Dynamics of Forming and Changing Political Beliefs in Post-transitional Slovenian Society


  • Klara Jamnik University of Ljubljana


The present research aims to explore how individuals construct and change political attitudes and beliefs in the context of post-transitional Slovenian society. To understand attitude formation, political psychology highlights the role of political socialisation, where individuals learn about political culture and form their attitudes [1]. Family, friends, community, media, and global events are key factors in this process [1]. Political science adds that political context and discourses shape one's attitudes through social and political identification [2]. Research indicates that self-identification with political parties is based on political symbols rather than the content of their political program [2]. Social representation of parties and perceived intergroup dynamics also significantly influence political attitudes [2].

To bridge the approaches of political psychology and political science the current study will draw the baseline from discursive psychology which takes a perspective on psychological concepts as socially managed and manifested in language. Its view on individual phenomena is inherently interdisciplinary, challenging disciplinary boundaries between psychology, linguistics and social sciences [3]. Therefore, the individual discourses on political attitudes will be embedded in the Slovenian economical and political situation after its transition from socialism to an independent democratic state. This context has been characterised by political and economical instability since the financial crisis in 2008.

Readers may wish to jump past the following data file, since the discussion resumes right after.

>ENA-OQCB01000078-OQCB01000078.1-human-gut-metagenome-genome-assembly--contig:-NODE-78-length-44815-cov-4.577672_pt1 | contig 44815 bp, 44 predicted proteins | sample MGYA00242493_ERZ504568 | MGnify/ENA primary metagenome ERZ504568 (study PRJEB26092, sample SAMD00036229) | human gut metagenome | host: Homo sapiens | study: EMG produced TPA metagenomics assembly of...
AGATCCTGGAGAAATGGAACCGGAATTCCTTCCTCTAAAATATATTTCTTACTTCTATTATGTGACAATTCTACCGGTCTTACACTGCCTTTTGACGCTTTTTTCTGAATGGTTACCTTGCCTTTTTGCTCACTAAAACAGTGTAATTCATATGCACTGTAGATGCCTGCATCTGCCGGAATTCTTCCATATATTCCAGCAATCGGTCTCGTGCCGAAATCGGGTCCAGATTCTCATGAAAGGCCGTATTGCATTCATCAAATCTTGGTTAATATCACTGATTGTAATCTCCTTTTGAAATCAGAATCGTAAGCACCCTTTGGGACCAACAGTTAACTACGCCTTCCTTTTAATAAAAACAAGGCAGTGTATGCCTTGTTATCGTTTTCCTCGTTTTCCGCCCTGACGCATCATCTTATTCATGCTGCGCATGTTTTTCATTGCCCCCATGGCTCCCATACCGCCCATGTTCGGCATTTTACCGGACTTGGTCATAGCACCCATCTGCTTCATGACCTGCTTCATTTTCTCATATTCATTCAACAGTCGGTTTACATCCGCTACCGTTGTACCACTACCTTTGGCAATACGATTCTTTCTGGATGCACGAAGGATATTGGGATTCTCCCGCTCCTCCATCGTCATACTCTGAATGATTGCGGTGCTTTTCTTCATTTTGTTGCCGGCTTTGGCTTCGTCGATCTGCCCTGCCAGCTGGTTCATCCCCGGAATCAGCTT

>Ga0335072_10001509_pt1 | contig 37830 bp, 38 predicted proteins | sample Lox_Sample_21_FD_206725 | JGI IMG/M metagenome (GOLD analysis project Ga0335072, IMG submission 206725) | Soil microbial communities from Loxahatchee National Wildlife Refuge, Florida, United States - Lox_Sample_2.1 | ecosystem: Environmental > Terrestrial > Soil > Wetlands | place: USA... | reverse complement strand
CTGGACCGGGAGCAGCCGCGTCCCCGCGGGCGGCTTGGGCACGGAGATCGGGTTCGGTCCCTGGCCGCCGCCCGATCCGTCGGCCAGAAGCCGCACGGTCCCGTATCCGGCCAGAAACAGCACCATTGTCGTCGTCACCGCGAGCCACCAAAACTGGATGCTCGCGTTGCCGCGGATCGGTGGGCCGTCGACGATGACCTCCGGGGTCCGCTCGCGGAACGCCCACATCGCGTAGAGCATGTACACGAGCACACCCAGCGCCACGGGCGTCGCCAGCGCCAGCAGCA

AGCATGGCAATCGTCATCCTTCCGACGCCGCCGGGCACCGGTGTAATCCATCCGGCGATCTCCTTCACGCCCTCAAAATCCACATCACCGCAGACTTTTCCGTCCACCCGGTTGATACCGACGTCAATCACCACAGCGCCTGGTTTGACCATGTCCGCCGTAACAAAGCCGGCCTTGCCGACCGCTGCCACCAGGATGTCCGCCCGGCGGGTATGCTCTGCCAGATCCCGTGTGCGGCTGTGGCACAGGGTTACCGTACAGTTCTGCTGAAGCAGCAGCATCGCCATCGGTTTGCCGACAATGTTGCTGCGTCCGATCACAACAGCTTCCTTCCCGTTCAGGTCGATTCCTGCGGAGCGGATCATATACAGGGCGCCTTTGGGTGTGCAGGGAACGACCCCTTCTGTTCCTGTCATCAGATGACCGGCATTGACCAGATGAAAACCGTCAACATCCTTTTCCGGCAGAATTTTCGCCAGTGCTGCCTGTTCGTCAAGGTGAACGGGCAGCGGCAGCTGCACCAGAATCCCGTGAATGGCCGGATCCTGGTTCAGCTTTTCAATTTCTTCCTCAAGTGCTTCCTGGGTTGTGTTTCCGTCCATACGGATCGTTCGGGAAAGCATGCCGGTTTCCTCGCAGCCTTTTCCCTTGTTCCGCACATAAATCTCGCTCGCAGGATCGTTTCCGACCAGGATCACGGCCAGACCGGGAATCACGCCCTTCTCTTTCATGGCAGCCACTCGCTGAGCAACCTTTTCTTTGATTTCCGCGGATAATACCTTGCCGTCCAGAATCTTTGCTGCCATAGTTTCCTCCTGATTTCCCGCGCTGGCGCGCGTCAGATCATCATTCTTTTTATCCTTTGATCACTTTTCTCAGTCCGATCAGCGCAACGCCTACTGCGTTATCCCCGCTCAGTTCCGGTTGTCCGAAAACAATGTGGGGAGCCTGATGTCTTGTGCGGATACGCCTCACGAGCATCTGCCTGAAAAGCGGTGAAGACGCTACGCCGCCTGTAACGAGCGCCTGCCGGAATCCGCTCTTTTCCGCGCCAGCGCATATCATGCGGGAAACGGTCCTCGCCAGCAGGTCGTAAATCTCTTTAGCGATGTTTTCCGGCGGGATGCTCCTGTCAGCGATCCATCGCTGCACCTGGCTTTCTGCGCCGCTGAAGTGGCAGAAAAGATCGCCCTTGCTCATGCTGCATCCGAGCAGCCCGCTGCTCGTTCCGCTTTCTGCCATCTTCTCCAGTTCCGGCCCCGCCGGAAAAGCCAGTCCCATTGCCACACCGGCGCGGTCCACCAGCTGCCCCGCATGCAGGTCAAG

The two main research questions are: How do individuals construct and describe their political opinions ​​within the Slovenian post-transitional context? and How do individuals construct the process of change of their political attitudes within the Slovenian fragmented party arena and post-transitional political and economic contradictions?  

We will conduct interviews with 6 to 12 Slovenian citizens aged between 25 and 65 years old who have identified changes in their political beliefs. To analyse the data thematic analysis with elements of discourse analysis [3] will be used. The thematic analysis will serve as a way of eliciting answers to the research questions about the processes of formation and change of political attitudes and which are the main themes people talk about when they describe those processes [3]. Additionally, we will use elements of discursive analysis to analyse the patterns of argumentation and reasoning that participants use when they talk about their political views and their change and situate them in the main present discourses in the Slovenian political context [3]. 

The results will contribute to a holistic understanding of political attitudes and beliefs, their construction, and changes, within the Slovenian post-transitional political, social, and economical context. It will also contribute to the understanding of the Slovenian political environment and the citizens' perspective on the current state of democracy and political issues. 


[1] M. K. Jennings, "Political Socialization", in The Oxford Handbook of Political Behavior, D. Russel J. and K. Hans-Dieter, Eds.,  Oxford, UK: Oxford University Press, 2007, pp. 29–44.

[2] S. Zschirnt, "The origins & meaning of liberal/conservative self-identifications revisited", Political Behavior, vol. 33, no. 4, pp. 685–701, 2011. 

[3] S. Wiggins, Discursive psychology: Theory, Method and applications. London, UK: SAGE Publications Ltd, 2017.